The discrepancies between the two coding approaches are substantial. They may be, at least partly, explained by various factors. Firstly, the two algorithms encompass different disease categories. For instance, Weissman et al.  take into account hypokalaemia and infectious diseases which are two very common conditions. Secondly, even when disease categories are labelled in the same way, Ansari et al.  exclude a significant proportion of hospitalisations as compared to Weissman et al., due to a more restricted list of ICD codes, through the exclusion of hospitalizations with surgical procedures. Hence, though both methods include hypertension, Ansari et al. coding  has fewer ICD-10 codes (2 vs. 15). The Ansari method  is consequently more restrictive than the Weissman method . The restricted definition of the Ansari method makes it closer to being “ambulatory care sensitive” compared to the use of the broader definitions of Weissman. However, the study was aimed at finding differences and not at assessing the method of choice.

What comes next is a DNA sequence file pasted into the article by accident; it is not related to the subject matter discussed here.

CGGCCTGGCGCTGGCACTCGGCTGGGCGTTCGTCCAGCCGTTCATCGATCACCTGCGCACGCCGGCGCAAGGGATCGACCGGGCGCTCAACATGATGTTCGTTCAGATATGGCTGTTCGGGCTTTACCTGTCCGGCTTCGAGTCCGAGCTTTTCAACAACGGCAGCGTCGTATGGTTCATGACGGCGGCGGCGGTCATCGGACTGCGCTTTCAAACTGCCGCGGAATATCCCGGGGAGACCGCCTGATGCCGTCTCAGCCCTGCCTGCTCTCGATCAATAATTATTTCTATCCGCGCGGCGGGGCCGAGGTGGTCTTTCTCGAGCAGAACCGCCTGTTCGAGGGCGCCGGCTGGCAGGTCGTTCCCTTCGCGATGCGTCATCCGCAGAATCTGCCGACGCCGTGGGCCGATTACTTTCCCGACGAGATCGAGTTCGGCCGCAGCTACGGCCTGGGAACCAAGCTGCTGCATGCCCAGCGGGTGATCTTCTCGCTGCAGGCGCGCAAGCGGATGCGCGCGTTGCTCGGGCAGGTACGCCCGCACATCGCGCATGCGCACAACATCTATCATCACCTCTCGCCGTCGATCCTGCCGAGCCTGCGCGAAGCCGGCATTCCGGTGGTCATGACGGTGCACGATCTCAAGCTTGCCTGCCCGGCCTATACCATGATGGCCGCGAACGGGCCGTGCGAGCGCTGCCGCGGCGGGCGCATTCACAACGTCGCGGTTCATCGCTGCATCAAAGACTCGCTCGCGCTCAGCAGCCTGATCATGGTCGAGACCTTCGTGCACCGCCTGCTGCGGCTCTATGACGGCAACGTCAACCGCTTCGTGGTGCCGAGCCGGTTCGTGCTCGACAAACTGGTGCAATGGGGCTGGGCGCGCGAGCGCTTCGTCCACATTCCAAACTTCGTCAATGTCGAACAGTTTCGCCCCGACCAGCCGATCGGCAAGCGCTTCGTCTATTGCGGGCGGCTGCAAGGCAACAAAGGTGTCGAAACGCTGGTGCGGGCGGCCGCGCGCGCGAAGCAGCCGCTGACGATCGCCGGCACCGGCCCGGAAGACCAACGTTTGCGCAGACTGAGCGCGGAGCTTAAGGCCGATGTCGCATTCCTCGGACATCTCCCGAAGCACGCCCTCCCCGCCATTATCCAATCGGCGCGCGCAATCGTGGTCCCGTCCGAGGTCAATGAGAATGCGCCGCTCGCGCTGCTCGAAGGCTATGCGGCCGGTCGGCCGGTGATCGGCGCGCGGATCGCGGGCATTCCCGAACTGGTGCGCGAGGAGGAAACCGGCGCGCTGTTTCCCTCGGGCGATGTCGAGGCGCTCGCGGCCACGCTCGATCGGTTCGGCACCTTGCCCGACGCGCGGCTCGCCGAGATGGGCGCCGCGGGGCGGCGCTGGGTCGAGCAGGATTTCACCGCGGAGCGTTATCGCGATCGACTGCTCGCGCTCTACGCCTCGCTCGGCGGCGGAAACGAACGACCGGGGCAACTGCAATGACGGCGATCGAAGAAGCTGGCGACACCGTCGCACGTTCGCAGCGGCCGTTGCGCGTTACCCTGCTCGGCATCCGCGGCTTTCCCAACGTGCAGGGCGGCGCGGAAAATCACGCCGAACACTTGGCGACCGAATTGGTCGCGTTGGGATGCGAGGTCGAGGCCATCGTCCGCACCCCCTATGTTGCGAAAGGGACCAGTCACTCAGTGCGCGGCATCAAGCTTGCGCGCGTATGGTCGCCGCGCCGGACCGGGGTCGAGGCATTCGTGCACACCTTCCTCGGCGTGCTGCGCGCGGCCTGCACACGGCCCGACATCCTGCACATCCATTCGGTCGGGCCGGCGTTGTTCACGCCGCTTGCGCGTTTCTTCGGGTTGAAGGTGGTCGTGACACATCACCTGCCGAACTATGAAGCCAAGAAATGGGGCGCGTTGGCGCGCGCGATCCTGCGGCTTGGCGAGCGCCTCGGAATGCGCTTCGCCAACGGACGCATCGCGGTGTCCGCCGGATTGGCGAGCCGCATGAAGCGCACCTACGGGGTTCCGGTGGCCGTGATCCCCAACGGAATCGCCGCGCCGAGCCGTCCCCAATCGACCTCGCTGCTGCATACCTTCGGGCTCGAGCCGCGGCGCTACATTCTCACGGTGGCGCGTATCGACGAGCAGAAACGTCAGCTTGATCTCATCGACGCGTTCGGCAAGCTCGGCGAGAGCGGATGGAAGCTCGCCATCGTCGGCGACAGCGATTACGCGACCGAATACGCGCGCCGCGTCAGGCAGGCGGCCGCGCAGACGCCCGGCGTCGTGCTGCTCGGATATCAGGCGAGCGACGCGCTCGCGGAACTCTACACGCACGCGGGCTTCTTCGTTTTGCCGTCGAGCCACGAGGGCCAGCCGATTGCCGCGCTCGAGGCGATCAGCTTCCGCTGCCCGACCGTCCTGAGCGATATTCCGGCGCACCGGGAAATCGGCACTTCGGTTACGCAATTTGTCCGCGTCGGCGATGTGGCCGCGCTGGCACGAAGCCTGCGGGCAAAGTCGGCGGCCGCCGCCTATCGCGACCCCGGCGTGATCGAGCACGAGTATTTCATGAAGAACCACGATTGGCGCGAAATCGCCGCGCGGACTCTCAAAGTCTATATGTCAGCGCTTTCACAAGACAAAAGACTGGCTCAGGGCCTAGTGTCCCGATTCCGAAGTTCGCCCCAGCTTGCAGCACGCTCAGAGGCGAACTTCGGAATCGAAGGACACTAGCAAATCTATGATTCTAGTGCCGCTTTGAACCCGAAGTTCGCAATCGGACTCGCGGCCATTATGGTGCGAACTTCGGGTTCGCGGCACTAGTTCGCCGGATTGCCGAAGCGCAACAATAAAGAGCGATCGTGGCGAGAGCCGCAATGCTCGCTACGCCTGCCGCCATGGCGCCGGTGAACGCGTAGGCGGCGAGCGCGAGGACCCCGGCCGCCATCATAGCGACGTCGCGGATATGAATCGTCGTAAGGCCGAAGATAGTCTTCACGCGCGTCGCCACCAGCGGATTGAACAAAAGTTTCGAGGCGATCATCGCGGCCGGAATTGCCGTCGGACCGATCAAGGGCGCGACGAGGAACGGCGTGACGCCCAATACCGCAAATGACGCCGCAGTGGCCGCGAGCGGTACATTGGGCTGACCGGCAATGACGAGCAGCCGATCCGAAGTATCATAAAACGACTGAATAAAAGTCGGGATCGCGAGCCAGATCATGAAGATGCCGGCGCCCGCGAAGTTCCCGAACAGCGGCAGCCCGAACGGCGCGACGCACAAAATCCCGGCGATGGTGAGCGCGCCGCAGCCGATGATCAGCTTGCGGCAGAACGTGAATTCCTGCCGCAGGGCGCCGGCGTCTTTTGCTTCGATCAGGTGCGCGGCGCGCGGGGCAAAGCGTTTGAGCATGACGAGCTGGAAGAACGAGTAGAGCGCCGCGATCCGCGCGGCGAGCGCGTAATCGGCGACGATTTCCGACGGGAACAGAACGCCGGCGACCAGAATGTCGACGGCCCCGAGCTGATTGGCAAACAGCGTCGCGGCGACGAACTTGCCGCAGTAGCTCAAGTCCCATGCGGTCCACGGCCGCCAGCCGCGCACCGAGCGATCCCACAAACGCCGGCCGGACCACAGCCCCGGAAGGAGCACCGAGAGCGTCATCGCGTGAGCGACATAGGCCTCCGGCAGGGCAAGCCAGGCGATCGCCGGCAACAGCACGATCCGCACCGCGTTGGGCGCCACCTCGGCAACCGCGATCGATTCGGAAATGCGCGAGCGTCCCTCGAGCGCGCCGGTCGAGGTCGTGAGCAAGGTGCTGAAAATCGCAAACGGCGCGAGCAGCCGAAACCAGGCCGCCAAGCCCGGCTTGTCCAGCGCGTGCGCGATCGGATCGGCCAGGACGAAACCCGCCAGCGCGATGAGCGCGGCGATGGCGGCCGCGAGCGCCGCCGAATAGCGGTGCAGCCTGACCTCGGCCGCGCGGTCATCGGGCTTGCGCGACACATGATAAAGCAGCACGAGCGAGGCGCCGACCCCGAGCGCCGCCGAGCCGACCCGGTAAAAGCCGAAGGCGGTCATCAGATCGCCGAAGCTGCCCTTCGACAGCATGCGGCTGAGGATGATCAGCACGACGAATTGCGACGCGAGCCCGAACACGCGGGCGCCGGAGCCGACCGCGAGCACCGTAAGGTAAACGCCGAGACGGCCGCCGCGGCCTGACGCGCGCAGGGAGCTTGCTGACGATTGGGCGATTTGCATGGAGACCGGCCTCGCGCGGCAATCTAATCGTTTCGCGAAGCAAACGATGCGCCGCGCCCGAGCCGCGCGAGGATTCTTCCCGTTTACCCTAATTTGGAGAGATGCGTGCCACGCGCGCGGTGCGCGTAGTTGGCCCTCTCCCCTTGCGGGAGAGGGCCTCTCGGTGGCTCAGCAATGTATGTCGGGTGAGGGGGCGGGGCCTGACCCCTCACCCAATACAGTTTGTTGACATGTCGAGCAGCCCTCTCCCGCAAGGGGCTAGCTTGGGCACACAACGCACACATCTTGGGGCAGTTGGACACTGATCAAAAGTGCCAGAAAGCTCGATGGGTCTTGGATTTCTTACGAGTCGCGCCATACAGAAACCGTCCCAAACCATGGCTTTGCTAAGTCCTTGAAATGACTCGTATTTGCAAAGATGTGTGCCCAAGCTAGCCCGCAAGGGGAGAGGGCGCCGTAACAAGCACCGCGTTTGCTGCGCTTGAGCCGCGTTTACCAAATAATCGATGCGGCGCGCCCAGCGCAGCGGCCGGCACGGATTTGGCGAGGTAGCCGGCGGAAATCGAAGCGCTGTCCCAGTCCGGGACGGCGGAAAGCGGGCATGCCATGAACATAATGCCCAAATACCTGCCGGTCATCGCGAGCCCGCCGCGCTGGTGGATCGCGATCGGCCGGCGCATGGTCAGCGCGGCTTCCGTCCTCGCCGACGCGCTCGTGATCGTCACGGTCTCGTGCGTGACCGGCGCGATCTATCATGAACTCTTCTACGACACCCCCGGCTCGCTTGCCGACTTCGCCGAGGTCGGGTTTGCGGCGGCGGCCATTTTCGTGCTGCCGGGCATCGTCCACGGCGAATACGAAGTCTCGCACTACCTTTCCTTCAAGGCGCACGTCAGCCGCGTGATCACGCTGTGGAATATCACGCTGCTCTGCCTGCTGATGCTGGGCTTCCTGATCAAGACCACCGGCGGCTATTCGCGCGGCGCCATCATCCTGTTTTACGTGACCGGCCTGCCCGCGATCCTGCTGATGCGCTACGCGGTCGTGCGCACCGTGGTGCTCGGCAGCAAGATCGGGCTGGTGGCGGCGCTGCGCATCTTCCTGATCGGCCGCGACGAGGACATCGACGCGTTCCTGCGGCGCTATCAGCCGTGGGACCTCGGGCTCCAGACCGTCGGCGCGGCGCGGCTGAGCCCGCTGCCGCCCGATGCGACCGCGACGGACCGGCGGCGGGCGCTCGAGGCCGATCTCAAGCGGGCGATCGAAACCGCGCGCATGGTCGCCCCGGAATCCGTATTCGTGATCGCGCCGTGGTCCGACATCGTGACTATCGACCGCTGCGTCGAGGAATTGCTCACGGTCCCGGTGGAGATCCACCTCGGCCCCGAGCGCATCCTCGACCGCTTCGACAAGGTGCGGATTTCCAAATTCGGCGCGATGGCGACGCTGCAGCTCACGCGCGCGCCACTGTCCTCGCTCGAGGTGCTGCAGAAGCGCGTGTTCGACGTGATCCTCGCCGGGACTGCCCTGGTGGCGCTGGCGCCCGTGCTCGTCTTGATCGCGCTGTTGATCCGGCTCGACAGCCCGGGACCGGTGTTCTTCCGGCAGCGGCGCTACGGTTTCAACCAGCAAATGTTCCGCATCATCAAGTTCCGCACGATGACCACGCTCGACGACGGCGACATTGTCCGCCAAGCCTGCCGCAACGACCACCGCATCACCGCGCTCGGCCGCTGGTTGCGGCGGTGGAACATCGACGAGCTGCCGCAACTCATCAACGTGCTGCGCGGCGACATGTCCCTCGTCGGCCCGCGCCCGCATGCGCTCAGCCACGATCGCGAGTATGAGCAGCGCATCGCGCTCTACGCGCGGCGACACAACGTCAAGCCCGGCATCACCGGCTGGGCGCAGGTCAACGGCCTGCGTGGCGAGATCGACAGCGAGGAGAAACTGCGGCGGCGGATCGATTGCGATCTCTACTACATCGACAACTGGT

The results of the study using the Ansari et al. approach  are in line with data from many European countries, with the highest rates for cardiovascular and respiratory disorders. However, the rates vary widely depending on the classification and coding methods.
In the Ansari et al. approach, respiratory diseases include communicable and non-communicable diseases (asthma and COPD). The development of a coding exercise is required before these two diseases are studied in the French population.
Large differences exist between the 97 French Départements. These may be due to variations in epidemiological patterns, in coding practices, in medical practice and in healthcare supply.
From a policy perspective, our study shows striking differences between two published definitions of PAH. On the one hand, some scholars have advocated that each country develops its own method tailored to the purpose . On the other hand, implementing different methods might prevent useful international comparisons. Nevertheless our study does not allow recommending one method over the other.